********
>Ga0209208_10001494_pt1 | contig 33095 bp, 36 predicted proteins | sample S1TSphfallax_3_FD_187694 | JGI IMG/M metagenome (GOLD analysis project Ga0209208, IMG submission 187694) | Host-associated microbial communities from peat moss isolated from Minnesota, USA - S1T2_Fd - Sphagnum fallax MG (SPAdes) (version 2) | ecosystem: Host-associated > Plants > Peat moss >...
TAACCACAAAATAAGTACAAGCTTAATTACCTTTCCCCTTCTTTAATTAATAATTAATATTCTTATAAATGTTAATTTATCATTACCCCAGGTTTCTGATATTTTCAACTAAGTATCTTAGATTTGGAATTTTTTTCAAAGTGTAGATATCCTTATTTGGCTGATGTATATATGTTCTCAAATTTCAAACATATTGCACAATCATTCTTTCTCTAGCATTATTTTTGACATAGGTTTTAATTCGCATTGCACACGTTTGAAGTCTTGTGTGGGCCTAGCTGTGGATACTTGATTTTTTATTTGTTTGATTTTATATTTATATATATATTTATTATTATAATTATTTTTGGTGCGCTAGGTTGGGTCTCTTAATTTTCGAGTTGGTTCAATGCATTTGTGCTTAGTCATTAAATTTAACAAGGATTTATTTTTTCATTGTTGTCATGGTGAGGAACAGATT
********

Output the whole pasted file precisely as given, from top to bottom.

>Ga0209208_10001494_pt1 | contig 33095 bp, 36 predicted proteins | sample S1TSphfallax_3_FD_187694 | JGI IMG/M metagenome (GOLD analysis project Ga0209208, IMG submission 187694) | Host-associated microbial communities from peat moss isolated from Minnesota, USA - S1T2_Fd - Sphagnum fallax MG (SPAdes) (version 2) | ecosystem: Host-associated > Plants > Peat moss >...
TAACCACAAAATAAGTACAAGCTTAATTACCTTTCCCCTTCTTTAATTAATAATTAATATTCTTATAAATGTTAATTTATCATTACCCCAGGTTTCTGATATTTTCAACTAAGTATCTTAGATTTGGAATTTTTTTCAAAGTGTAGATATCCTTATTTGGCTGATGTATATATGTTCTCAAATTTCAAACATATTGCACAATCATTCTTTCTCTAGCATTATTTTTGACATAGGTTTTAATTCGCATTGCACACGTTTGAAGTCTTGTGTGGGCCTAGCTGTGGATACTTGATTTTTTATTTGTTTGATTTTATATTTATATATATATTTATTATTATAATTATTTTTGGTGCGCTAGGTTGGGTCTCTTAATTTTCGAGTTGGTTCAATGCATTTGTGCTTAGTCATTAAATTTAACAAGGATTTATTTTTTCATTGTTGTCATGGTGAGGAACAGATT